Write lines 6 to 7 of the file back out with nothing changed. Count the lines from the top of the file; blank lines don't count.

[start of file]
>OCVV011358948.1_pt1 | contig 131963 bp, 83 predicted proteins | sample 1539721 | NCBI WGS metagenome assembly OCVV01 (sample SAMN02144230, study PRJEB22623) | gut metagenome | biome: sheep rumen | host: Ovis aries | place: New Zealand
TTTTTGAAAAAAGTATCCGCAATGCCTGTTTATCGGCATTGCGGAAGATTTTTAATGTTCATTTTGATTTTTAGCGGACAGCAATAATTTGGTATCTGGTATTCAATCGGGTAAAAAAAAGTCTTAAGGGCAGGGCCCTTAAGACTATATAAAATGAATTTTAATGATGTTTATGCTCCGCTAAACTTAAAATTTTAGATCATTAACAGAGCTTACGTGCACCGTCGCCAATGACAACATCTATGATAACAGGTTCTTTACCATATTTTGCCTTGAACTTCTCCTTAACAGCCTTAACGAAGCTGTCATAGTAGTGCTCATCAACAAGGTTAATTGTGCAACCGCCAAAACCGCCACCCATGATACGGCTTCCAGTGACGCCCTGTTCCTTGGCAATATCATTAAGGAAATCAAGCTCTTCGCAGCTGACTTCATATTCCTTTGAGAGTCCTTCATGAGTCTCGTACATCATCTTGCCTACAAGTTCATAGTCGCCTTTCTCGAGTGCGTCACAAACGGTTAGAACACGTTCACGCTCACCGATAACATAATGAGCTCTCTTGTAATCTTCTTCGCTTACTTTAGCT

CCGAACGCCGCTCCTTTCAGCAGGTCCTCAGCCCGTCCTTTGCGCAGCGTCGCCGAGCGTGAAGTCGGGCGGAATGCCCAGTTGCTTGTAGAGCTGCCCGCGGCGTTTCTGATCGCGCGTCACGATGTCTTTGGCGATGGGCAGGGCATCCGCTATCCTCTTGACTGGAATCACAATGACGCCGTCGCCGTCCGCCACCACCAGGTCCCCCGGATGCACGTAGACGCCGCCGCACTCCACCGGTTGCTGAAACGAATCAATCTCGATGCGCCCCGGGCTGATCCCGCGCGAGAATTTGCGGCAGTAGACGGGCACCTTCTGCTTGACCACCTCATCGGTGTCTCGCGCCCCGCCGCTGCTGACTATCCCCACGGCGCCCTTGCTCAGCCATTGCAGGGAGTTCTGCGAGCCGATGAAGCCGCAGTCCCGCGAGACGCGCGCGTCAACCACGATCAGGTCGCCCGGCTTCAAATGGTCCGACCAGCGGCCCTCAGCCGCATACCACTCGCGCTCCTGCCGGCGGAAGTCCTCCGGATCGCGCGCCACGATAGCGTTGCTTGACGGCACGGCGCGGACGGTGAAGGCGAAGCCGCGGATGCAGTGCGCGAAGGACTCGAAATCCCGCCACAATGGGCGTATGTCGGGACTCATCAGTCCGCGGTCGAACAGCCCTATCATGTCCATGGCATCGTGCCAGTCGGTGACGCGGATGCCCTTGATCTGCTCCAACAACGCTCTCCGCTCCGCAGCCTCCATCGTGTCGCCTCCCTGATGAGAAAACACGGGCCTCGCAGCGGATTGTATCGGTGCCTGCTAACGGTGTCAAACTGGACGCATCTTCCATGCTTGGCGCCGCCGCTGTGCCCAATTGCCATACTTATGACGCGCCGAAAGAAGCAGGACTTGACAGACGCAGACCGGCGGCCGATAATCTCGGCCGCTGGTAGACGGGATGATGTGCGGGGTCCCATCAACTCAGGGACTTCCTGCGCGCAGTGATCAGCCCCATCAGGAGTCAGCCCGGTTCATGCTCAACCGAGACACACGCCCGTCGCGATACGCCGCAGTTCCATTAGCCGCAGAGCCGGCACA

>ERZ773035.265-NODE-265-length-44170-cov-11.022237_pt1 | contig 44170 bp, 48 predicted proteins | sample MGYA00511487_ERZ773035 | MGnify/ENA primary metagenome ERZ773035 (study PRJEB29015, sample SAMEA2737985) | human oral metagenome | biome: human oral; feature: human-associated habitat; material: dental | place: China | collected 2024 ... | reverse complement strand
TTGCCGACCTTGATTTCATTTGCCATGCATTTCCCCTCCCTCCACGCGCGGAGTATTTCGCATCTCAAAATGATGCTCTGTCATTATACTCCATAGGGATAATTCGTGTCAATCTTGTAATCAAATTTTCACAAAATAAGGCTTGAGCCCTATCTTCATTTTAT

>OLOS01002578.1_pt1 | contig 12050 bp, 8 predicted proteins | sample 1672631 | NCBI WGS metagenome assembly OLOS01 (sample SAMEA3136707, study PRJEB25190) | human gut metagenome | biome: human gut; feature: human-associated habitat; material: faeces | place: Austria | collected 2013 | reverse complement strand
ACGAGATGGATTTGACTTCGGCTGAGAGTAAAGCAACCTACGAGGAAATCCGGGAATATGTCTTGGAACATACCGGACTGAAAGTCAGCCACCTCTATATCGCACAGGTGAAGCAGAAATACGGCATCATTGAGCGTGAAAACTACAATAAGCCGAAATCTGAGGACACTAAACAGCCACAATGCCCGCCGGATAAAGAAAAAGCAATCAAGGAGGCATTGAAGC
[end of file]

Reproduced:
>OLOS01002578.1_pt1 | contig 12050 bp, 8 predicted proteins | sample 1672631 | NCBI WGS metagenome assembly OLOS01 (sample SAMEA3136707, study PRJEB25190) | human gut metagenome | biome: human gut; feature: human-associated habitat; material: faeces | place: Austria | collected 2013 | reverse complement strand
ACGAGATGGATTTGACTTCGGCTGAGAGTAAAGCAACCTACGAGGAAATCCGGGAATATGTCTTGGAACATACCGGACTGAAAGTCAGCCACCTCTATATCGCACAGGTGAAGCAGAAATACGGCATCATTGAGCGTGAAAACTACAATAAGCCGAAATCTGAGGACACTAAACAGCCACAATGCCCGCCGGATAAAGAAAAAGCAATCAAGGAGGCATTGAAGC